Power6 Ups the Ante for Virtualization, Power Management
November 13, 2006 Timothy Prickett Morgan
Last month, IBM told the world about some of the features that it had built into its future Power6 RISC processors, which are expected to appear in IBM’s System p machines around mid-2007 and maybe in its System i machines around that time, or maybe in late 2007 and perhaps early 2008. Big Blue is being a little vague about exactly when Power6 will come out for reasons it has not specified. But the company is being clear that when it does come out, Power6 will be jammed full of improvements.
As previously reported in this newsletter, the Power6 chip has some interesting features. Like the Power4 and Power5 chips before it, the Power6 chip will be a dual-core chip. IBM is not moving to a quad-core design, but will probably–but not immediately–put two chips in a single processor socket, yielding what is in effect a quad core chip. This is exactly what IBM already does with the Power5+ quad core modules, and what rival Intel will do tomorrow when it launches the “Clovertown” Xeon 5300s. These chips put two of its dual-core “Woodcrest” Xeon 5100 chips in a single package, clocked down a bit to make them run a lot cooler yet still delivering about 50 percent more performance in the same thermal envelope.
The Power6 chip will have a new kind of execution unit that is specifically earmarked for processing the decimal math that is behind so many financial transactions, which is a first for a commercial processor (or, at least as far as I know). Each Power6 core will have its own AltiVec VMX vector co-processor, which does certain kinds of matrix math very fast. The chip has a lot of mainframe-class error detection and recovery electronics, which were detailed in the story that ran a month ago. The Power6 chip will run at between 4 GHz and 5 GHz, and is expected come out closer to the top end of that range.
Two areas where IBM has dedicated a significant amount of resources with the Power6 platform have to do with virtualization and power management. The performance of processors is not the only issue IT managers care about these days. The ability to virtualize machines so workloads can be allocated resources as they need them and to use the least amount of electricity and generate the least amount of heat are becoming equally important. Data centers are busting at the seams, and the expense of building out data centers is causing companies to cram more stuff into the same space. That, of course, drives up power densities in the data center, which creates all kinds of problems.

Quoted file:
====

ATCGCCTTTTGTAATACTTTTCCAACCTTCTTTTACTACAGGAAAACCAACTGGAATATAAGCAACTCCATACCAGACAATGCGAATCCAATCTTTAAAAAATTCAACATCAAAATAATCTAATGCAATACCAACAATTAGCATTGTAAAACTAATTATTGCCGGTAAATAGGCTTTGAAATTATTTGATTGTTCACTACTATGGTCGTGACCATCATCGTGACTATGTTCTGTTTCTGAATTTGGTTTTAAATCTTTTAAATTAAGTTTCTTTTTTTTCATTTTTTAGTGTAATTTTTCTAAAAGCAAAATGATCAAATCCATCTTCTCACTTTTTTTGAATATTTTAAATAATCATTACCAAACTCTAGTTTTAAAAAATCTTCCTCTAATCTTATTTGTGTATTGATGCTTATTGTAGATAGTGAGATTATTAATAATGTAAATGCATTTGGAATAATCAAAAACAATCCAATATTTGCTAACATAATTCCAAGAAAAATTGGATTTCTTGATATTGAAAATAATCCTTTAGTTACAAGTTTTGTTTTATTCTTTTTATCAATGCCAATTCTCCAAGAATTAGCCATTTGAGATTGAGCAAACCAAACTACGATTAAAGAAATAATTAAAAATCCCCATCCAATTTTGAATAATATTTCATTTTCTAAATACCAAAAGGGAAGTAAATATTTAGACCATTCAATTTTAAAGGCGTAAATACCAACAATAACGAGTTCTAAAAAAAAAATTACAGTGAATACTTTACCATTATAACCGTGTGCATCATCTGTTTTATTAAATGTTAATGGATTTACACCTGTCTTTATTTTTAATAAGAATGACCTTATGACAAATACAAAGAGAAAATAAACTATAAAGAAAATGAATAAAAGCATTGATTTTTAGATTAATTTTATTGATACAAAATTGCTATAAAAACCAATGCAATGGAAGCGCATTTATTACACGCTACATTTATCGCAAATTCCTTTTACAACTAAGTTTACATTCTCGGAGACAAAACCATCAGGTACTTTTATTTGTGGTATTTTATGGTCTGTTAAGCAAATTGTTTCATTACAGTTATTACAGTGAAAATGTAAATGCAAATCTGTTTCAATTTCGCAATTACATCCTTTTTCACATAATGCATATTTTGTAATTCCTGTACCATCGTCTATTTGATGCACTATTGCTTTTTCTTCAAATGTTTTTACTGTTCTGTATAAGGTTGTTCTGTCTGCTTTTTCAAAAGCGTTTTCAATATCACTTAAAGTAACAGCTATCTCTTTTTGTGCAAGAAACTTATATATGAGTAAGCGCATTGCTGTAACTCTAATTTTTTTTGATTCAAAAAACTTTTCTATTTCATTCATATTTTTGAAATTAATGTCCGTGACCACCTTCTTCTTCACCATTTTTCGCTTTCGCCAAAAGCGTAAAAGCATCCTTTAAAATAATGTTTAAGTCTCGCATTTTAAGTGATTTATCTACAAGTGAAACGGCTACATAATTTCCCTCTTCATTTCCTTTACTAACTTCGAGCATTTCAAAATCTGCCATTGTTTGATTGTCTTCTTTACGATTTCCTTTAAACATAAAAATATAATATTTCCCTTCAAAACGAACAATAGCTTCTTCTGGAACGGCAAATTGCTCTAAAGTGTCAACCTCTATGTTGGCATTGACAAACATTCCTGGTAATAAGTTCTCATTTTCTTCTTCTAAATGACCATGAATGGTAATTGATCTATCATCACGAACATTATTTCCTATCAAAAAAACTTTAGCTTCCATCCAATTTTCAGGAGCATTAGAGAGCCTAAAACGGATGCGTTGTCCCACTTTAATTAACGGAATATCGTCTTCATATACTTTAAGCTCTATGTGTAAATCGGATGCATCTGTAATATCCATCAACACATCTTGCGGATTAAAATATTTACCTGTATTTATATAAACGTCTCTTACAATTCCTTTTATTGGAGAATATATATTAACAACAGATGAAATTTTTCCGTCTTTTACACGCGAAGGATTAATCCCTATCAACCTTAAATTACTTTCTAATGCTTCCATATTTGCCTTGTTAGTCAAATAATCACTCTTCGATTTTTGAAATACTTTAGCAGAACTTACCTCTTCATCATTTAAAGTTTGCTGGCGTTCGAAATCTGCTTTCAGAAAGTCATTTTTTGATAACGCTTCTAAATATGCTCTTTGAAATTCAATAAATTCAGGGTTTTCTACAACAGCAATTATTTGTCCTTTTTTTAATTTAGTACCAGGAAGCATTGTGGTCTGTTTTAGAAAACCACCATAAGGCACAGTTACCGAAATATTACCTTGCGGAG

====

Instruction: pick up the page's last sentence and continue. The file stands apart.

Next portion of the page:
The virtualization in the Power line of servers resides in microcode underneath the operating system, and in terms of electronics, is involved mostly in the load/store units of the Power processor, according to Brad McCredie, the chief architect of the Power6 processor who works in IBM’s Systems and Technology Group. McCredie says that the Power6 has been implemented to support up to 1,024 virtual machines per chip, which means 512 per Power6 core. The Power4 and Power5 processors had a large number of virtual machines per system–exactly how many, IBM has not said–but the company only implemented a maximum of 254 virtual machines per system. And that number was only available on the largest System i and System p boxes. The Power4 and Power5 machines were enabled to support up to 10 Linux partitions per processor core, or 20 per chip, but they could have–in theory–done more. (IBM throttled the partitions mainly to ensure that each partition would have enough resources to do useful work.)
Clearly, moving from 20 partitions per chip to 1,024 partitions is a big leap. However, McCredie says that the Systems and Technology Group may not implement the logical partitioning at its peak. “We’re probably going to stop at a couple of hundred partitions per chip,” says McCredie. “What the software does has not been disclosed.”
IBM may, of course, have a number of customers who want to be able to support thousands of logical partitions on a Power-based server. Think of all the service providers, who deliver virtual server partitions to customers. Imagine if they wanted to host on a big Power box instead of a collection of rack-mounted X86 servers. If one customer suddenly needed more capacity, it could be dynamically allocated and their Web site would not suffer performance degradation. Or, imagine that you were an ERP software supplier that wanted to offer your code under a Software as a Service (SaaS) pricing model. The same fluidity of virtualized resources and the very fine granularity would be just as useful. Imagine many thousands if not several tens of thousands of partitions, running a very tiny operating system and activating with ERP code only when users started hammering away.